21 February 2023

Achieving sustainable development goals in Viet Nam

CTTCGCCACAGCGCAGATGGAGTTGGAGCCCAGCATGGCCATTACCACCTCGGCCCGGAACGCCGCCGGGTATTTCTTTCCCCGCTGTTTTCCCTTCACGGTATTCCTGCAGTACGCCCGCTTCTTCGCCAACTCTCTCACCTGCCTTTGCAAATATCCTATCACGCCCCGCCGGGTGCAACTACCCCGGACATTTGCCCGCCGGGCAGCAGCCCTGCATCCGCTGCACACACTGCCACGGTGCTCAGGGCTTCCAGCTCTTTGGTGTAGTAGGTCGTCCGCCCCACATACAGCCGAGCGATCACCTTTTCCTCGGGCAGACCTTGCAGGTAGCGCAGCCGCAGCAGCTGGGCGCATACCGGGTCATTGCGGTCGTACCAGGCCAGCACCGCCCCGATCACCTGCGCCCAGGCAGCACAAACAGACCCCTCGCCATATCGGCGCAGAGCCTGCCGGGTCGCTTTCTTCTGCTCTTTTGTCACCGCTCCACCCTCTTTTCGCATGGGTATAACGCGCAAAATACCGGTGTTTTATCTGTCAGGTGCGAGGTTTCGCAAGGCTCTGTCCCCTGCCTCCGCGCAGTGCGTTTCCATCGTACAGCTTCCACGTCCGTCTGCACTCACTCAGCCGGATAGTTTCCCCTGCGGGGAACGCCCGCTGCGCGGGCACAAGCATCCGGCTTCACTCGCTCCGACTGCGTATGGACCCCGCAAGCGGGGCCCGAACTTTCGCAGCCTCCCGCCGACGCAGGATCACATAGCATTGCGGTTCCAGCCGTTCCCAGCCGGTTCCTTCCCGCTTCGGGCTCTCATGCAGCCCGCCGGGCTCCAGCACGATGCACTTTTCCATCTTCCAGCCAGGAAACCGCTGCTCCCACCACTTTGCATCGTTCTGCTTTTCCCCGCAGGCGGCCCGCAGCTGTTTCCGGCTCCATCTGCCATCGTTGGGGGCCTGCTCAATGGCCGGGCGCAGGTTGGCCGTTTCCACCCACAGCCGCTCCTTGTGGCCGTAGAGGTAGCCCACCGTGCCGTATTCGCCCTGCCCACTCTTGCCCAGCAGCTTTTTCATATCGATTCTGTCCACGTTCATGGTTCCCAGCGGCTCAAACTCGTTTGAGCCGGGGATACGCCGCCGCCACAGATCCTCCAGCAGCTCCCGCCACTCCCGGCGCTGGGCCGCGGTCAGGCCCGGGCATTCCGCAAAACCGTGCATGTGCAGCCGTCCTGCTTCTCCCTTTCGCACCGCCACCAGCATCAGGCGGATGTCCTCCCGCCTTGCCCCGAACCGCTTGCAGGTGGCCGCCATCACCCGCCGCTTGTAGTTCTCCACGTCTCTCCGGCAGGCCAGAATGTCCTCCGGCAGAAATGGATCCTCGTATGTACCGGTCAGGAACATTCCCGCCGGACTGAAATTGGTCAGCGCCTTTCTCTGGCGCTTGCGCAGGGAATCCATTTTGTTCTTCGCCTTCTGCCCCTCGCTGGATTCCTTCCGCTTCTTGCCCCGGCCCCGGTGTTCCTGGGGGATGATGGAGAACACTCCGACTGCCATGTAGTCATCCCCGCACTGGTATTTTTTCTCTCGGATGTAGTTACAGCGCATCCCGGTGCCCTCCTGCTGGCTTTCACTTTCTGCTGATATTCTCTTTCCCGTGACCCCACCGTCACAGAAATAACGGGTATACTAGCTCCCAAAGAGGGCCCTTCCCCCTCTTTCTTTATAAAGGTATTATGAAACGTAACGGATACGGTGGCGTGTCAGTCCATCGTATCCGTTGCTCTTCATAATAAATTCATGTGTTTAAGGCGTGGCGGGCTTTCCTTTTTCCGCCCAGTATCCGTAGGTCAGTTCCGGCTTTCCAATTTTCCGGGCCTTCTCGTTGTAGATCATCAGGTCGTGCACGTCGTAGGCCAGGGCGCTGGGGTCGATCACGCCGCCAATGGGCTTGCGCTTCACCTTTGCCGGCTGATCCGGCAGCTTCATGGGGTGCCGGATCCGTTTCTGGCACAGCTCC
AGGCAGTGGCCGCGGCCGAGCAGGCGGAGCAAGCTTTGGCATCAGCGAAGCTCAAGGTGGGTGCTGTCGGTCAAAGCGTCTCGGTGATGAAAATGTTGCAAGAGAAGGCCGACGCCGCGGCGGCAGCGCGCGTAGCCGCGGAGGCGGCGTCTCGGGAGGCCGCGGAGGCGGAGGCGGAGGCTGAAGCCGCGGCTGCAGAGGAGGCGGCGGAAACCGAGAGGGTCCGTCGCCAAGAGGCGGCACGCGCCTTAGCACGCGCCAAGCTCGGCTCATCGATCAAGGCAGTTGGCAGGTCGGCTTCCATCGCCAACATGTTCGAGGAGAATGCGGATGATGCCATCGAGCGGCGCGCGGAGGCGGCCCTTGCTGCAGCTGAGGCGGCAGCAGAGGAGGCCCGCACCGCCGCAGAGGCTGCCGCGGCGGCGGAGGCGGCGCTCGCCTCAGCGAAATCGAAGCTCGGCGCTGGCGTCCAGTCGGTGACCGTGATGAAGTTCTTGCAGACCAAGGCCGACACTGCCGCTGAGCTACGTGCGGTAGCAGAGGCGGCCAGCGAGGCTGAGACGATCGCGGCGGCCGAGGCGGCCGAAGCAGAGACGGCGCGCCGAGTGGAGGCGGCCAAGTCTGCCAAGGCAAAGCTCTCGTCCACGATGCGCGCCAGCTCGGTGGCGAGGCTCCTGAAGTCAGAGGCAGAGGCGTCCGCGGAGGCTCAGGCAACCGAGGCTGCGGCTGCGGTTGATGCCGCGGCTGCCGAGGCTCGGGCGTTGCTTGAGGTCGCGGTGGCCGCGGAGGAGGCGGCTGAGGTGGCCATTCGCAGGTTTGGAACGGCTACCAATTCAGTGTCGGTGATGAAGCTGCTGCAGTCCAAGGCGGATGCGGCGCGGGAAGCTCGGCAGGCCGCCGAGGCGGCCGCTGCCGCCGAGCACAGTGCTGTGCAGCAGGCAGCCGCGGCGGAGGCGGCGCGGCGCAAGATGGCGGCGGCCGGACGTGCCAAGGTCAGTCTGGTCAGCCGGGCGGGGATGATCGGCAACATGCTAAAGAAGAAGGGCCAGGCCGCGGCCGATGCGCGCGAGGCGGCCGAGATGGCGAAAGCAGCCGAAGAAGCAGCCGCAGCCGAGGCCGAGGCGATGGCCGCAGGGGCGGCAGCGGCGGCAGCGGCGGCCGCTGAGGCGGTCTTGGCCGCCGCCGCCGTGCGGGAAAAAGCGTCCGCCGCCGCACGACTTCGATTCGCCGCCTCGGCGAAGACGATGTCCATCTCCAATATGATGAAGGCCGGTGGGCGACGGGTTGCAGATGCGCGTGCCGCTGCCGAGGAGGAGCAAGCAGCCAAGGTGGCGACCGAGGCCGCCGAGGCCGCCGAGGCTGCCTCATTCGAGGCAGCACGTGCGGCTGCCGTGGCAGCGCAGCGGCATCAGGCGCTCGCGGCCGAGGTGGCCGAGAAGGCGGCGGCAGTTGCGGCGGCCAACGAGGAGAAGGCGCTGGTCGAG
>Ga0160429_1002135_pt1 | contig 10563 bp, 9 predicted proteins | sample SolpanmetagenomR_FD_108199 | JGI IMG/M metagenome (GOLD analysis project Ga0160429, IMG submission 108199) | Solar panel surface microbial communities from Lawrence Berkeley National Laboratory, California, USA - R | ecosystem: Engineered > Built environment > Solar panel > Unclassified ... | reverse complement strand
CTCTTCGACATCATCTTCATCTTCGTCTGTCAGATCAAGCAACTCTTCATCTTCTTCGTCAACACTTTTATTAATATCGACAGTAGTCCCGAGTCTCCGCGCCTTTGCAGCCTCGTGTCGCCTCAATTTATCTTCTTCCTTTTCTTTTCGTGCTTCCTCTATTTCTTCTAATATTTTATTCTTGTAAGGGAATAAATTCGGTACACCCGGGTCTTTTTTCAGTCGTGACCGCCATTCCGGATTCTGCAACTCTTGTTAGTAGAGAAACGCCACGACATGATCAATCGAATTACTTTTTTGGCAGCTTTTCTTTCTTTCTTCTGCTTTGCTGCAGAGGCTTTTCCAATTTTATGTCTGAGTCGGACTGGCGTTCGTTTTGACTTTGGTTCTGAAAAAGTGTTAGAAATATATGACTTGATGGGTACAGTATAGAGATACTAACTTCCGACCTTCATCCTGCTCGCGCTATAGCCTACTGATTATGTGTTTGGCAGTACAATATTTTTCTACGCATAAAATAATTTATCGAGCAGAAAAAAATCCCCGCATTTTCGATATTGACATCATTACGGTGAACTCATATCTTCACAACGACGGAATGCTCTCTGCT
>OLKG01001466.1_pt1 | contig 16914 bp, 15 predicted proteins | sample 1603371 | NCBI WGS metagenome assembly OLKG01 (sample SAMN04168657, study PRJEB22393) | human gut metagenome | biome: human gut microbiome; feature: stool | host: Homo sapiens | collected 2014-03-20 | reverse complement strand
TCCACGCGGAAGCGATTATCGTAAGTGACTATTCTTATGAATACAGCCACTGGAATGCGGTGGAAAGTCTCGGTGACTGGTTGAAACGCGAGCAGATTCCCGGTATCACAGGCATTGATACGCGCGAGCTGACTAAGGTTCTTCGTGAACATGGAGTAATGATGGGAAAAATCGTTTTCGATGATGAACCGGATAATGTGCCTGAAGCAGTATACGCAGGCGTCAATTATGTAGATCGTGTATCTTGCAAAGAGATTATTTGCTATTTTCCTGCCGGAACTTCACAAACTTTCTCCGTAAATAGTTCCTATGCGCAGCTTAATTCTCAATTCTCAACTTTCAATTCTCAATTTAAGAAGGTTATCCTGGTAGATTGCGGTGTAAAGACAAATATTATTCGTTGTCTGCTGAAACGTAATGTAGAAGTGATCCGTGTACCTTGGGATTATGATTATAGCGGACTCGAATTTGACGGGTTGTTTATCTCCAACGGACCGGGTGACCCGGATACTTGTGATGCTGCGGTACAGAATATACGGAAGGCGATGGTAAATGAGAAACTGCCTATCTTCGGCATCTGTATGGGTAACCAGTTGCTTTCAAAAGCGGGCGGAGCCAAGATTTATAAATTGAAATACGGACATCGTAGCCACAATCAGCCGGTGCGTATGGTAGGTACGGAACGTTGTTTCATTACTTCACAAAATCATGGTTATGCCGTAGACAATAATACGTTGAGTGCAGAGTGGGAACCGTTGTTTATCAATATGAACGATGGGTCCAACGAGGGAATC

With a population of 97.6 million people in 2020 (GSO 2021), Viet Nam has made positive strides in economic growth and poverty reduction in the last 30 years. Over the past two decades, the country has made important progress in increasing social services coverage toward achieving the Sustainable Development Goals (SDGs). The national poverty rate has reduced sharply from 21 percent in 2010 to 5 percent in 2020 (World Bank 2022). However, there are significant disparities across regions, ethnic groups and between rural and urban areas. Additional effort is still needed to ensure the country’s SDG targets will be timely met by 2030. Furthermore, while poverty has consistently reduced, the COVID-19 pandemic since 2020 has led to setbacks in poverty reduction and widen inequality across both monetary and non-monetary dimensions, with harmful effects on children’s wellbeing and child-related SDG progress. With a mandate to advocate for child rights, UNICEF Viet Nam has been providing technical assistance to monitor child poverty and social indicators through evidence generation and support to national surveys. The Viet Nam Sustainable Development Goals on Children and Women (SDGCW) survey was carried out in 2020-2021 by Viet Nam’s General Statistics Office (GSO) in collaboration with other government ministries and agencies as part of UNICEF’s Multiple Indicator Cluster Surveys (MICS) programme. Technical and financial support was provided by UNICEF and United Nations Population Fund (UNFPA). This SDGCW report was officially disseminated in December 2021. The SDGCW 2020-2021 survey includes data for 169 indicators, of which 35 are directly linked to SDG indicators, making it a key data source to monitor Viet Nam’s progress towards achieving the SDGs and its national targets under its National Plan of Action on the Implementation of the 2030 Sustainable Development Agenda. The survey’s findings will enable Viet Nam to better track and fulfill its commitment to “leaving no one behind,” as all indicators can be disaggregated by wealth quintiles, sex, age, ethnicity, migratory status, disability and geographic location, or other characteristics.